Next up the group takes a back seat while Henry ''Dishrag'' Jones takes on the old rhythm and blues favourite, ''Caldonia'', written in 1944 by rhythm and blues bandleader Louis Jordan and copyrighted in the name of his wife, Fleecie Moore. It was number 1 Rhythm & Blues hit for Jordan in July 1945 and no kind of a current hit when Jones launched into it but it had been listed by Bragg as among his favourite songs. Jones takes the vocal and plays piano on this song supported by handclaps and 'yeahs' and other encouragement from the group. There is also a drummer on this recording, although one was introduced at the start of the concert underlining that this concert was put together from tapes recorded at different times.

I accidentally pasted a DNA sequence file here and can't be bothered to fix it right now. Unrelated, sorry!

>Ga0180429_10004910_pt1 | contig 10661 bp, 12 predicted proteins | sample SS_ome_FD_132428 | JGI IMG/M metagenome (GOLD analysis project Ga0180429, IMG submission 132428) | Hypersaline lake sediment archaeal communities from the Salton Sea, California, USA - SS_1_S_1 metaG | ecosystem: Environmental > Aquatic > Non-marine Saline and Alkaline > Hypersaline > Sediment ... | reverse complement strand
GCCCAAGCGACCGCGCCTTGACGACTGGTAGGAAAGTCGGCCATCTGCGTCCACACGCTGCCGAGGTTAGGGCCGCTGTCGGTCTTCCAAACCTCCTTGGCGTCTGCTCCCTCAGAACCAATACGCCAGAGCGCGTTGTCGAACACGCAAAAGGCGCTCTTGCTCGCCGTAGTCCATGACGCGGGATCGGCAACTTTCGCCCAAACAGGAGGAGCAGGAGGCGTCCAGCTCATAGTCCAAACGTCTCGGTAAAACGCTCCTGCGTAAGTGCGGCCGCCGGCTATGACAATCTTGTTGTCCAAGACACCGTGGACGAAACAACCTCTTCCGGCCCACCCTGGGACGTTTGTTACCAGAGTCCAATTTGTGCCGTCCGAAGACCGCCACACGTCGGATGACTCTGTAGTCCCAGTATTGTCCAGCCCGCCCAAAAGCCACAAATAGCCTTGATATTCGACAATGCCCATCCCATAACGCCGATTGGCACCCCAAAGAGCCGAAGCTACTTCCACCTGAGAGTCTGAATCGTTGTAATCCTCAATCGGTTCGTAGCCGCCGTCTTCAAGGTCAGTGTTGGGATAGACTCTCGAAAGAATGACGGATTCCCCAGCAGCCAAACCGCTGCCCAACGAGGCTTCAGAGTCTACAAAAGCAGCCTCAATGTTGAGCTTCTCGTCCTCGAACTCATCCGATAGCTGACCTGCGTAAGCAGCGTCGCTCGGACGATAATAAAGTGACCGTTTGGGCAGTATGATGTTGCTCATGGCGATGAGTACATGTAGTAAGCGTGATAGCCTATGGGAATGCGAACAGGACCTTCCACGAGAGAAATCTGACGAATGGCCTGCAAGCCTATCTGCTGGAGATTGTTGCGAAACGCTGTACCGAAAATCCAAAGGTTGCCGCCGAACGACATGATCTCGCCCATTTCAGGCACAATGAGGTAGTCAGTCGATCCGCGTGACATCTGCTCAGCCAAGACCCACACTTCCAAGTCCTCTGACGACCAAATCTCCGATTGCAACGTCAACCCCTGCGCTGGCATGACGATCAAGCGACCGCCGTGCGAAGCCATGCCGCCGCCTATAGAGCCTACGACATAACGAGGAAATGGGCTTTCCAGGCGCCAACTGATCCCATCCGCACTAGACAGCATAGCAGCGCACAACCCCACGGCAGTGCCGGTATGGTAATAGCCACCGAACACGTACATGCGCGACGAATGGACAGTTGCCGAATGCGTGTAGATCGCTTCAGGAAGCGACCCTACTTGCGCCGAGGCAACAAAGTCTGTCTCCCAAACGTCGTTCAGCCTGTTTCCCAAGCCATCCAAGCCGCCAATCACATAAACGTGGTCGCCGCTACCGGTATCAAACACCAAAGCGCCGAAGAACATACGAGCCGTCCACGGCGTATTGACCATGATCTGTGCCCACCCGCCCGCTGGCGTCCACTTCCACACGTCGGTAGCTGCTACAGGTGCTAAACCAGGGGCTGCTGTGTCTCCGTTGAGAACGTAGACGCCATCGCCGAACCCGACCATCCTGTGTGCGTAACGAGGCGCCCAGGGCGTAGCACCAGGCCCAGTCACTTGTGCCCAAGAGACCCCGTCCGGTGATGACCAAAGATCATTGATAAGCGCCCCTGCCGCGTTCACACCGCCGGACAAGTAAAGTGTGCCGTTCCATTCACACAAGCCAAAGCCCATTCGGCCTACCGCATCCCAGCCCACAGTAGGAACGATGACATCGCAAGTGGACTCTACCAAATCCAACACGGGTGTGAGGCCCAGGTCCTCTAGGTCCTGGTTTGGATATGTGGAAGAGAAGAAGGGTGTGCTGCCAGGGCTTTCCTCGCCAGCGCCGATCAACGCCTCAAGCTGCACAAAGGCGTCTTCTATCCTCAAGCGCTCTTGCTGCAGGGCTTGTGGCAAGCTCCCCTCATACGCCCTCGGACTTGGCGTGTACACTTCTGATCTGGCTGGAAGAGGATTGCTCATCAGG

Henry Jones is an intriguing character who has not been properly identified. We don't even know where his nickname came from, perhaps a job in a kitchen, or the nature of his hair. It is not clear whether he could have been the same ''Dishrag'' mentioned by blues singers as a formative player on the Memphis blues scene in the 1930s and 1940s. Record producer and musician Jim Dickingson once recalled how as a white child in Memphis, around 1950, ''the family yard man, Alec, brought me a piano player to teach me. He brought me this guy who was legendary. I don’t know what his real name was. They called him ''Dishrag''. You hear people talking about Dishrag... Never took his overcoat of his hat off, sat down at my mother's piano, and started to play like nothing I'd ever heard''. From the few known photographs of ''Dishrag'' Jones, he appears to be roughly the right age for someone who might have been playing piano in Memphis in the 1930s.
 
CALDONIA*/**
Composer: - Fleecie Moore
Publisher: - B.M.I. - Chero Music Corporation
Matrix number: - None - Not Originally Issued (3:07)